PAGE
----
The League of American Bicyclists and the American Automobile Association have teamed up to create a new “Share the Road” infographic.
The League of American Bicyclists has released their annual bike commuting estimates compiled from the US Census Bureau’s American Community Survey data. Even though specific ACS numbers have a fairly high potential for error, the overall picture looks promising, with an unmistakable upward trend in bike commuting over the past decade.
A group of 140 New York area medical professionals have signed a letter urging Mayor Bloomberg to continue his efforts aimed at improving bicycle and pedestrian infrastructure in the city. The letter, co-sponsored by Transportation Alternatives and the New York State Academy of Family Physicians, was released yesterday. The complete text follows:
Dear Mayor Bloomberg,
We, the undersigned medical professionals, write to acknowledge and encourage your efforts to calm traffic and make New York City streets safer for bicyclists and pedestrians. As a result of your efforts, from re-envisioning Times Square to building the first protected bicycle lanes in the U.S., more New Yorkers are biking and walking than ever before. Mayor Bloomberg, we urge you to continue to set ambitious goals for how our streets and public spaces can help make all of New York City more healthy and safe.
Considering that streets and sidewalks make up 80 percent of New York City’s public space, the pedestrian plazas, car-free spaces, neighborhood bike networks and world-class bicycle lanes you have created are vital to the public health of our city. In piloting Safe Routes to School and Safe Streets for Seniors programs, reducing car hours in our largest parks and producing events like neighborhood play streets and Summer Streets, you are pioneering the redistribution of our public space for health’s sake.
These changes help pave the way for a city that breathes cleaner air and is in better physical condition. Commuting to work by bicycle or increasing the distance of daily walks has been shown to promote weight loss better than any exercise program or medication we could prescribe. Vital to fighting the epidemics of asthma and obesity is the opportunity for children to have safe places to play and clean air to breathe. The traffic calming infrastructure you have built is as valuable as a playground toward encouraging active youth and instilling healthy habits that will last a lifetime.
Thanks to your leadership, bicycling is the fastest growing mode of transportation in New York City and pedestrian safety is at an all-time high. Mayor Bloomberg, we enthusiastically support your efforts to improve bicycling and walking in New York City. As you shape your legacy, please continue to make safe, complete streets part of the prescription for a healthy New York City.
As I was riding home the other night, with cars streaming by and not another bicyclist in sight, it suddenly dawned on me that we have a long way to go before we bike commuters “own” a significant portion of the urban/suburban landscape. Sure, there are bright spots such as Portland, Davis, Boulder, Minneapolis, and a handful of other unusually bike-friendly cities, but in most places, the reality on the ground is still fairly bleak. However you choose to spin it, it’s difficult to get past the fact that bicycles still only account for around 1% of the trips made in the U.S.¹.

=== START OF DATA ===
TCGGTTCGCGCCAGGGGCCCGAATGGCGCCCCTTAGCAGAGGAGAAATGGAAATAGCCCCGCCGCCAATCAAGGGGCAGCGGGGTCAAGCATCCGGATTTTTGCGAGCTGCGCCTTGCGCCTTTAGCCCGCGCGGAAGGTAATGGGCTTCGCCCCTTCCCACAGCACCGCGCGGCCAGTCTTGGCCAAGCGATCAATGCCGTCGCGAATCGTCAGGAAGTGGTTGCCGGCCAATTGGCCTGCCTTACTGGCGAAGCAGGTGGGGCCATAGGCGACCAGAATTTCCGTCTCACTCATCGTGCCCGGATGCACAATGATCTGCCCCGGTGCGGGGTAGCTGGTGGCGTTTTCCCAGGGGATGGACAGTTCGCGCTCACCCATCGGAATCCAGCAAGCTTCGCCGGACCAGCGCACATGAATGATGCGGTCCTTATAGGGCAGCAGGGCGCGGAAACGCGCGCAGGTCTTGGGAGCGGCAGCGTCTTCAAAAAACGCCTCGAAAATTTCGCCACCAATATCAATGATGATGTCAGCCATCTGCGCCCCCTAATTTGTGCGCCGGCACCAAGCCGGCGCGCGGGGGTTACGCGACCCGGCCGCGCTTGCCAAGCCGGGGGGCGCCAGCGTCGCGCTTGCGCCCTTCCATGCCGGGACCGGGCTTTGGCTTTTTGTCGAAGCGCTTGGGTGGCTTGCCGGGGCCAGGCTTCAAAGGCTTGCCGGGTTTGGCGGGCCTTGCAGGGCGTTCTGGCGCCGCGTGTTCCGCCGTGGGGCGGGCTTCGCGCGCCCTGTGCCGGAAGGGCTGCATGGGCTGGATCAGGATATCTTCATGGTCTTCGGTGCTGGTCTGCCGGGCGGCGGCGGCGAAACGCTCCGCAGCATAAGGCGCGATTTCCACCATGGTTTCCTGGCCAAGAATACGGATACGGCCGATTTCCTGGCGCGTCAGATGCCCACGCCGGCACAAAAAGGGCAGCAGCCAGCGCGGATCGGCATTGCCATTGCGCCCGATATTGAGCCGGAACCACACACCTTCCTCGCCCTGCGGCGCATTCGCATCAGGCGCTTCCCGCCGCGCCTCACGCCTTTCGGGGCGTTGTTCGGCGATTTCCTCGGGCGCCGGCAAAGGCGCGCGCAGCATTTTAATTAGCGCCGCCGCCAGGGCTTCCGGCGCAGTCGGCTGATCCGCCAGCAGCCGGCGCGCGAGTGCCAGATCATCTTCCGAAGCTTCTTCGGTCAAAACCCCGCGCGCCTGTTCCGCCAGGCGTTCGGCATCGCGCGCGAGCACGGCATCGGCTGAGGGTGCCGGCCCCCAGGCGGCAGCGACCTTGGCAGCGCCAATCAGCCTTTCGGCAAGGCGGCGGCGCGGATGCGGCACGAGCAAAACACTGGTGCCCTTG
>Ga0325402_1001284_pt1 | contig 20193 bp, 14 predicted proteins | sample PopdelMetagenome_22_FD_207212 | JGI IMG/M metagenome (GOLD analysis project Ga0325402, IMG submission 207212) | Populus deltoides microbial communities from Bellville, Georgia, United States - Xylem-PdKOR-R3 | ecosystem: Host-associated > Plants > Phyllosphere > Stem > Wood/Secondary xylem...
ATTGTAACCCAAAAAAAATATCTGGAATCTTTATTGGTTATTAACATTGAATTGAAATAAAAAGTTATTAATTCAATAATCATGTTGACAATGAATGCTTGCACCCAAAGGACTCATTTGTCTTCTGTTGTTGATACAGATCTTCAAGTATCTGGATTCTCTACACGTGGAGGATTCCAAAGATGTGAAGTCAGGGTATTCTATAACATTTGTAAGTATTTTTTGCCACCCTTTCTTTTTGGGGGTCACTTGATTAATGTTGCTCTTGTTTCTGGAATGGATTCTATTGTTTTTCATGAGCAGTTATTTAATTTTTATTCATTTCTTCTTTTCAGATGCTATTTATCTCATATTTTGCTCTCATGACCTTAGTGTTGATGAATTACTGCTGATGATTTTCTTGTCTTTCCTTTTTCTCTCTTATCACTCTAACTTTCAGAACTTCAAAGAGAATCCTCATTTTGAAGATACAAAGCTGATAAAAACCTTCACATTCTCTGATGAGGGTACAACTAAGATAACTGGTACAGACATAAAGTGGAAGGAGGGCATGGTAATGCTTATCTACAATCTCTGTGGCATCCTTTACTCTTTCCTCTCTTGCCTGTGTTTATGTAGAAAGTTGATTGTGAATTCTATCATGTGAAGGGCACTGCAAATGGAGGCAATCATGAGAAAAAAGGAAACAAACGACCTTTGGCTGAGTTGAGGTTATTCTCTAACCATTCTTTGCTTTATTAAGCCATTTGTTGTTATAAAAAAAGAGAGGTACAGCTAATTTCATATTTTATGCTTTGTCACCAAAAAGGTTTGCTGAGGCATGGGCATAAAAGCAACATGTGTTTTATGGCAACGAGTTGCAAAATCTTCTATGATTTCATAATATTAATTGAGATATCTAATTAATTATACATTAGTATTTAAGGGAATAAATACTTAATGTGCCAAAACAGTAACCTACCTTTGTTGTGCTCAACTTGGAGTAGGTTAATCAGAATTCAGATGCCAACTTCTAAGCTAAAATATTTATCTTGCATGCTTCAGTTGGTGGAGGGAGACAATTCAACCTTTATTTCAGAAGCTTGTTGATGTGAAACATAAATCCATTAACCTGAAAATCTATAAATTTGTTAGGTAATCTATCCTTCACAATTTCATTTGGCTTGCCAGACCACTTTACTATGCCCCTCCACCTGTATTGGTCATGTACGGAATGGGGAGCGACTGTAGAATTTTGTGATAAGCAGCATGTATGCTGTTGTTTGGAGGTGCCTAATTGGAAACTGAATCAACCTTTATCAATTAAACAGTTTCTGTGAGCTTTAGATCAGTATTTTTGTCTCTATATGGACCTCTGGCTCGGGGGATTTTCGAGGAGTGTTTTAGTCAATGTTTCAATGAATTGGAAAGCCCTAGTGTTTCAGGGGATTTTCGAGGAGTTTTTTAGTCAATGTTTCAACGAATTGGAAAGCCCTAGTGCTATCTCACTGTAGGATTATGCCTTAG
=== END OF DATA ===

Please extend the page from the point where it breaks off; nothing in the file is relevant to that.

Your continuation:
There are many people working to improve that number, but everyone agrees it’s going to be a long time before our bicycle share approaches what we see in the bike-centric European countries. To put things in perspective, according to the same source cited above, the Netherlands has a bicycle mode share of approximately 30%. Education, political action, improvements in infrastructure, and rising gas prices may help to increase bicycle use in the U.S., but ultimately it’s going to take a profound change in the way we Americans think about personal transportation to break the spell of the automobile.
So what can we do as individuals to help move along this process? Supporting organizations such as The Alliance for Biking and Walking, the League of American Bicyclists, Bikes Belong, and the myriad other regional and local advocacy groups is a great start. These organizations work in the political and public realms to further the interests of all bicyclists. But on a personal level, perhaps even more effective is the act of simply riding our bikes everyday to set an example for those who have never considered using a bicycle for transportation. By using bicycles for transportation in our local communities, we demonstrate that bicycling is a simple and effective way to get around and get things done. The sight of average people doing practical things on bikes is a powerful image that helps to dispel the myth that bicycling is only for children, athletes, or the less fortunate in society. Changing that misperception is arguably one of the most effective things we can do to get more people riding.
From Transportation for America:
Senator Coburn of Oklahoma is planning to ask Congress to eliminate the federal Transportation Enhancements program — the primary source for nearly all dedicated federal bike and pedestrian funding. His proposal will likely come up for a vote in a matter of days.
The program he hopes to zero out represents less than two percent of all federal transportation spending and has funded 20 years of sidewalks, crosswalks, bike lanes, and trails. Eliminating that 2 percent is dangerously out of step with the facts: 14 percent of all traffic fatalities are people on foot or bike, and 12 percent of all trips are taken on foot or bike.